English class is not often a favorite when it comes to younger students. “I already speak English, why do I need to take an English class?” is a commonly echoed sentiment in classrooms all over the country.
As you may expect, this makes it even harder on the teacher to create a learning environment that engages their students when they don’t think the class is necessary.
In order to effectively teach English, you will need a solid lesson plan.
What’s a Lesson Plan?
A lesson plan is what you’d guess – a plan for your lesson. However, there is more to it than just choosing the topic to teach. As a teacher, you are tasked with convincing students that they should listen to you for the next few minutes or hours so that you can help them learn about a specific topic.
Many teachers will simply begin by writing on a chalkboard or reviewing homework at the start of a lesson, immediately losing their class’ interest. They will then proceed to talk for an extended period of time about symbolism in Shakespeare, going off-track and barely engaging their students until the bell rings and they miss a section to review.
This leaves the students unengaged because they don’t understand the importance or relevance of the lesson, bored because there’s no interaction or engagement with the materials, and ill-informed because they didn’t receive the full lesson.
A well-constructed lesson plan will solve all three of these shortcomings, and then some. Lesson plans help to provide structure to the lesson, make it progress more smoothly and ensure that the students get something out of it at the end. Here’s how to do that:
Give Purpose to the Lesson
Aside from the dreaded, “pay attention, this will be on your test” threat, there is no better way to get your students’ attention than to make them care about the lesson. When they care they are more likely to listen and be engaged, which will lead to better comprehension and understanding than just memorizing the information. You can do this by setting a learning outcome for your lesson and then setting the lesson up to achieve that outcome.
A learning outcome is what the student should know after the lesson. You can test their level of knowledge using evaluations like worksheets, quizzes and more. For example, if you were talking about symbolism in writing, your lesson outcome could be “decode what a symbol means using context clues”.
In order to get students interested in learning, this learning outcome could be introduced as “learning deductive skills to find hidden meanings”, which sounds much more exciting than identifying what the author meant in line 27!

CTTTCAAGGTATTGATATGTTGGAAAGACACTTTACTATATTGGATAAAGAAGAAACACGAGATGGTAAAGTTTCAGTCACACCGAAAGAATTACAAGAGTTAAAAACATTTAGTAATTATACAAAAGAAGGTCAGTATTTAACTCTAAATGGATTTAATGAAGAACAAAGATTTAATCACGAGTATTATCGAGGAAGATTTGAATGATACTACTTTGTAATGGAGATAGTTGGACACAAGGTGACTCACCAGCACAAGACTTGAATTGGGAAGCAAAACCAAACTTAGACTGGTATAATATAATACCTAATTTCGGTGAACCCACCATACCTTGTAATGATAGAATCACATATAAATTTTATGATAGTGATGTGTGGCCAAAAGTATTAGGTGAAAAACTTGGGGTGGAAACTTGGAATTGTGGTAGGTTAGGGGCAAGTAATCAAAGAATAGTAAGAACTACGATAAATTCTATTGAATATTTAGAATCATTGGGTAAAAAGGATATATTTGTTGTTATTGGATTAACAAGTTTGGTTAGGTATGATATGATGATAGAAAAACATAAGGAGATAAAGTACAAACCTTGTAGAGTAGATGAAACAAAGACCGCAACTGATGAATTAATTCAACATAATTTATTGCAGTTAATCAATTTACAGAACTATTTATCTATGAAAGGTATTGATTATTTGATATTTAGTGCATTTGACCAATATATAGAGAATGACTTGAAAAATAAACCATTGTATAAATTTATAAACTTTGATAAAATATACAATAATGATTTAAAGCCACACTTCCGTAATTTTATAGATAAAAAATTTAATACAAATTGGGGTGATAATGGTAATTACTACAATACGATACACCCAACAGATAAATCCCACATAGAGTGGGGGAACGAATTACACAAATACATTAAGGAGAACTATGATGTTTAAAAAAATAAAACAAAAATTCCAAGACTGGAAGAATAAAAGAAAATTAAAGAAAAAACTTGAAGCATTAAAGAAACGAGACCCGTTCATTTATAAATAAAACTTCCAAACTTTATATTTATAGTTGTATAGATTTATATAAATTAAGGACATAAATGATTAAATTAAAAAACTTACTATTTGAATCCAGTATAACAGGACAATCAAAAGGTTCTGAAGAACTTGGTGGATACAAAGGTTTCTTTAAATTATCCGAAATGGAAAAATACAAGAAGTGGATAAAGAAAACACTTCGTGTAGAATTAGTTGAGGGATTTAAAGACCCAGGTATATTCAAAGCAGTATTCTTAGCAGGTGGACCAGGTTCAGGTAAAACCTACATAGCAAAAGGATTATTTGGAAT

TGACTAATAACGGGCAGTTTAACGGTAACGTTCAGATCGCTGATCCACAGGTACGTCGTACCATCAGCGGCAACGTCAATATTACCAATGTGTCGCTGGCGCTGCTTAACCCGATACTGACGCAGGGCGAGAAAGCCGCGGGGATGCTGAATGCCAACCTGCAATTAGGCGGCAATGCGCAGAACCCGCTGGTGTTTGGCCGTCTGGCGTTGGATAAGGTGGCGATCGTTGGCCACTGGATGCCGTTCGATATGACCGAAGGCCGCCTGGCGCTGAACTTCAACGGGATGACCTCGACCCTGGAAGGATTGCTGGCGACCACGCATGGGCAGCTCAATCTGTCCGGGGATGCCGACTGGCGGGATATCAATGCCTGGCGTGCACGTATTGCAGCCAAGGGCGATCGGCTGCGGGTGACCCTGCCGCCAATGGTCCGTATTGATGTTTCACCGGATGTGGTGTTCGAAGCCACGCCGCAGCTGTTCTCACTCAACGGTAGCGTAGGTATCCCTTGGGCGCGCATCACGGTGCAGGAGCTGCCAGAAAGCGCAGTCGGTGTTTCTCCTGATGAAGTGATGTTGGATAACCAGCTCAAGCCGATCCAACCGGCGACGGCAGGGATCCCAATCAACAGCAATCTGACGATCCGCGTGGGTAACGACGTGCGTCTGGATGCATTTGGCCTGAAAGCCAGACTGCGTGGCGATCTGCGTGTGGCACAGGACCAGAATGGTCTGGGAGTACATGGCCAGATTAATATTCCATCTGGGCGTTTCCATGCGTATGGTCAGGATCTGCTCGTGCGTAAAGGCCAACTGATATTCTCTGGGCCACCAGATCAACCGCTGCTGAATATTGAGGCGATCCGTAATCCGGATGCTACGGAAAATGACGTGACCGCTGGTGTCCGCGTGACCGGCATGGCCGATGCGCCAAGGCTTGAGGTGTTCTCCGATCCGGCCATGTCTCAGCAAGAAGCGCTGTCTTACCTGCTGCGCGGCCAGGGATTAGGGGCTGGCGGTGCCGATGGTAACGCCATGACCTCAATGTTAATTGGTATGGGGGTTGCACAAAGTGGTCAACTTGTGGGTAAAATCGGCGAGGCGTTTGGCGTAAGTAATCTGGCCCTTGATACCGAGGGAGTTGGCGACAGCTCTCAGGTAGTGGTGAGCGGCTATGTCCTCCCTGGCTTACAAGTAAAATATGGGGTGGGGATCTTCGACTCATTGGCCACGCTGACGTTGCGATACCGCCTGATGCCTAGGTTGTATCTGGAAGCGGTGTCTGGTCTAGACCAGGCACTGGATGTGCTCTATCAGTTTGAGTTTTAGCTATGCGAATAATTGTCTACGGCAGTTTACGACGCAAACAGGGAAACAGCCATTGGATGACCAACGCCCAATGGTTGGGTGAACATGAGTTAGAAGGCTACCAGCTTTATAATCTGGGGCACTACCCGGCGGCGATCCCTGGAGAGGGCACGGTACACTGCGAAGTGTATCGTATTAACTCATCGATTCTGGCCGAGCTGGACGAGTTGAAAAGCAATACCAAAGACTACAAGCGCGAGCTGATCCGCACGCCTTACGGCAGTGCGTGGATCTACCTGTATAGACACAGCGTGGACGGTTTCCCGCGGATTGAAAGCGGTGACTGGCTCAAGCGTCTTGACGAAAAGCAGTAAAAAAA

Keep It Interesting
English classes often cover a wide variety of topics. From grammar, spelling and punctuation to reading and writing, there is a lot to cover and a lot of angles to work from. Unfortunately, not all of these topics are exciting, making it important to spice things up in your lesson plan.
Additionally, many teachers don’t work to include different learning styles into their classes, which can lead to students falling behind. To remedy this, you can develop interactive and engaging activities to mix in to the lesson.
One of the best things you can do as an English teacher is to mix up the activities for different topics, including a variety of different learning styles. For example, you may have some students fall asleep if you read aloud and give lectures on the readings, but if you were to instead group them and have them act out some Shakespeare, everyone is more likely to pay attention and be interested because they are actively involved in doing something.
They will also receive a different perspective on the works than they would simply reading them, encouraging them to seek out more information and motivating them to read the passages themselves and form their own interpretations.
Keep Things on Track
One of the beautiful things about reading is that people have different perspectives and interpretations of what they read, making it easy to have conversations about topics, but it’s also easy to run out of time on lessons. With a well-scheduled timeline in your lesson plan, you can work to touch on the most important topics while still allowing for a discussion, questions and reflection.
An important part of creating a timeline is laying out all the important topics and information needed to achieve the day or week’s learning outcome. This will guide you through the lesson, reminding you of important topics to touch on and how long to spend on each part. Without this structure, you might spend too much time on something insignificant or forget to mention something entirely, leaving your students confused on their quizzes!
Unfortunately, English is often thought of as a dry subject, but in a subject as expansive and underappreciated as English, a lesson plan is crucial to making the most of your time in class and keeping the interest of your students.
Employing a lesson outcome for each lesson will give your lessons a purpose in addition to giving you a direction to tailor the activities and content of the lesson towards. Without it, you may end up forgetting something important, running out of time or losing your students to sleep!